Much like the retail industry, the coronavirus pandemic’s main effect on student housing was to accelerate already-emergent trends in concerning ways.

After years of developers shrinking unit sizes and increasing common space, tactics that have boosted margins, student demand had already begun to shift toward larger living rooms and decentralized community spaces, American Campus Communities Vice President of Public-Private Partnerships Jason Taylor said at Bisnow’s Annual Student Housing event hosted online in November.

“I know everyone here is taking a step back and saying, ‘We’re talking about the same things we’ve been talking about; it’s just more existential now,’” Taylor said.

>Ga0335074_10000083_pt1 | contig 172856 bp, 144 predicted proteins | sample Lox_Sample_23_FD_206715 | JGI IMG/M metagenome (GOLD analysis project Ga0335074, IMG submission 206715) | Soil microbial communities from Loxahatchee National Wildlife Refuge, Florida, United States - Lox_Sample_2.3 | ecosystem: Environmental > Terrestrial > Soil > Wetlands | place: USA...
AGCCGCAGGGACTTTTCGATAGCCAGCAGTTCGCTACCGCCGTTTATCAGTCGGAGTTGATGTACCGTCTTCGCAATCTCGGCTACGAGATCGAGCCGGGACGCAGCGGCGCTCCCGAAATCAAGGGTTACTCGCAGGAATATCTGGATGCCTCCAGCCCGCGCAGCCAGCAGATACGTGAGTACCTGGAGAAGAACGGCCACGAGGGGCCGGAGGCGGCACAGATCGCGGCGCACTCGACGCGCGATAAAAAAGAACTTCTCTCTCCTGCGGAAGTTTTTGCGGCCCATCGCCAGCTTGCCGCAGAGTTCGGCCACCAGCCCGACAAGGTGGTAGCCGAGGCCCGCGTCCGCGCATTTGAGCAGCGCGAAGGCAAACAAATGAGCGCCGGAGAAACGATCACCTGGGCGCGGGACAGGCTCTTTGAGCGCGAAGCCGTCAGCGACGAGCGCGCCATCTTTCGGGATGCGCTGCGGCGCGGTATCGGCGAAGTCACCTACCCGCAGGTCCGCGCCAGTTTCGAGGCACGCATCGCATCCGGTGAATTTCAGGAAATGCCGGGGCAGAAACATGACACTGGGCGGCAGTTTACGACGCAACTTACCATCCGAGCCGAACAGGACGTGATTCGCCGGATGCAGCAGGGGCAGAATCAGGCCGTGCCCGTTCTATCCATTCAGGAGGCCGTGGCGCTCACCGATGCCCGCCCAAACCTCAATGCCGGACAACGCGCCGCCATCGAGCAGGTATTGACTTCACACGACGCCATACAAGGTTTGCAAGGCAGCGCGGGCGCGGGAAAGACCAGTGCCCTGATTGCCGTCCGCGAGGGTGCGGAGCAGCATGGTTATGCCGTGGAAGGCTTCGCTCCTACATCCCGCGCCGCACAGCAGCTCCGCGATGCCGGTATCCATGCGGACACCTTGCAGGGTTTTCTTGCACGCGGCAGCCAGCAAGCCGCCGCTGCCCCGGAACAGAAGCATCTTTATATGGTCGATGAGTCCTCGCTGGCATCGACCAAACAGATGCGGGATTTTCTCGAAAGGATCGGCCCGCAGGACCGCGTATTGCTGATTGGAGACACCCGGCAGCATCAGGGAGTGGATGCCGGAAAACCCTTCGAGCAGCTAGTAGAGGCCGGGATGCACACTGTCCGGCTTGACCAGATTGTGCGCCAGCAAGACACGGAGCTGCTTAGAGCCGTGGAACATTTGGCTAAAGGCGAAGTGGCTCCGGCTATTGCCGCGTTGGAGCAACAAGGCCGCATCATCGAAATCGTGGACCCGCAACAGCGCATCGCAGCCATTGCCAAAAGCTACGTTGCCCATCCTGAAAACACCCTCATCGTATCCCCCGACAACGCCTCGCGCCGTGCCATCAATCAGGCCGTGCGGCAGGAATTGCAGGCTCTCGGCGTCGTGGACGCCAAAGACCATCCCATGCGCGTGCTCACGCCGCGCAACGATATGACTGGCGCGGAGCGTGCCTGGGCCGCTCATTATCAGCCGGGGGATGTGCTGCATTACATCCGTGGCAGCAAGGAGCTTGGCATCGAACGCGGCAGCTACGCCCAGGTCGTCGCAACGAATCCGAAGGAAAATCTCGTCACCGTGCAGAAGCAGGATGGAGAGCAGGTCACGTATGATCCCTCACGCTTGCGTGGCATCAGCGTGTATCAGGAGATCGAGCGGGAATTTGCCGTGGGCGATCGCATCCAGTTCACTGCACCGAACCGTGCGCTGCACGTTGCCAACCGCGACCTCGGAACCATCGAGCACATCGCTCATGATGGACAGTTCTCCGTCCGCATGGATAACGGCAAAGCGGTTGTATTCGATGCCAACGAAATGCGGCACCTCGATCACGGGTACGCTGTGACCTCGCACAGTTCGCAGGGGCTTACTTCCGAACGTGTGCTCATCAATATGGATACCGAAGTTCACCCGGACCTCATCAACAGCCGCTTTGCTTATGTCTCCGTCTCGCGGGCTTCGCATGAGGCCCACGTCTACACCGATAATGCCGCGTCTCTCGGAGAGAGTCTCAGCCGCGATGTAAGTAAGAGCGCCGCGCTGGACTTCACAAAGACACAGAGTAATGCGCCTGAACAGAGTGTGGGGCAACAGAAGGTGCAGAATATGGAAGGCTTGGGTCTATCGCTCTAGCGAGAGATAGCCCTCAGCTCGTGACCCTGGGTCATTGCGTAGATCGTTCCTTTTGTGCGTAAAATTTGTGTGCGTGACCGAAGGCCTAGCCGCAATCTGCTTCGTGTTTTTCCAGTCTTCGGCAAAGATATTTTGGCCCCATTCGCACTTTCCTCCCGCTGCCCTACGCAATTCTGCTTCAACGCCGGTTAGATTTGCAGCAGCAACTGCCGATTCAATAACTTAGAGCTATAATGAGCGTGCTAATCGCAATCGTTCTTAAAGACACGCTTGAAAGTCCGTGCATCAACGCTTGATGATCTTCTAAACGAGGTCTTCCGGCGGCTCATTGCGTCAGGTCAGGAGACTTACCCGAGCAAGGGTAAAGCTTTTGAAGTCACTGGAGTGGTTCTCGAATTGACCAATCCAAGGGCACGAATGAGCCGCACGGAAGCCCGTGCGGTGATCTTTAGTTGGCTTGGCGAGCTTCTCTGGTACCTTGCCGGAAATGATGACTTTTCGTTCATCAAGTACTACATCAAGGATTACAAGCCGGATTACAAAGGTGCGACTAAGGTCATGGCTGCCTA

Few parts of the student housing equation are better examples of an existential issue than ground-floor retail. Quick-service restaurants have done fairly well in adapting to new restrictions, but large, central dining areas and oversized campus bookstores are out of vogue in favor of maker spaces or other outlets for entrepreneurship.

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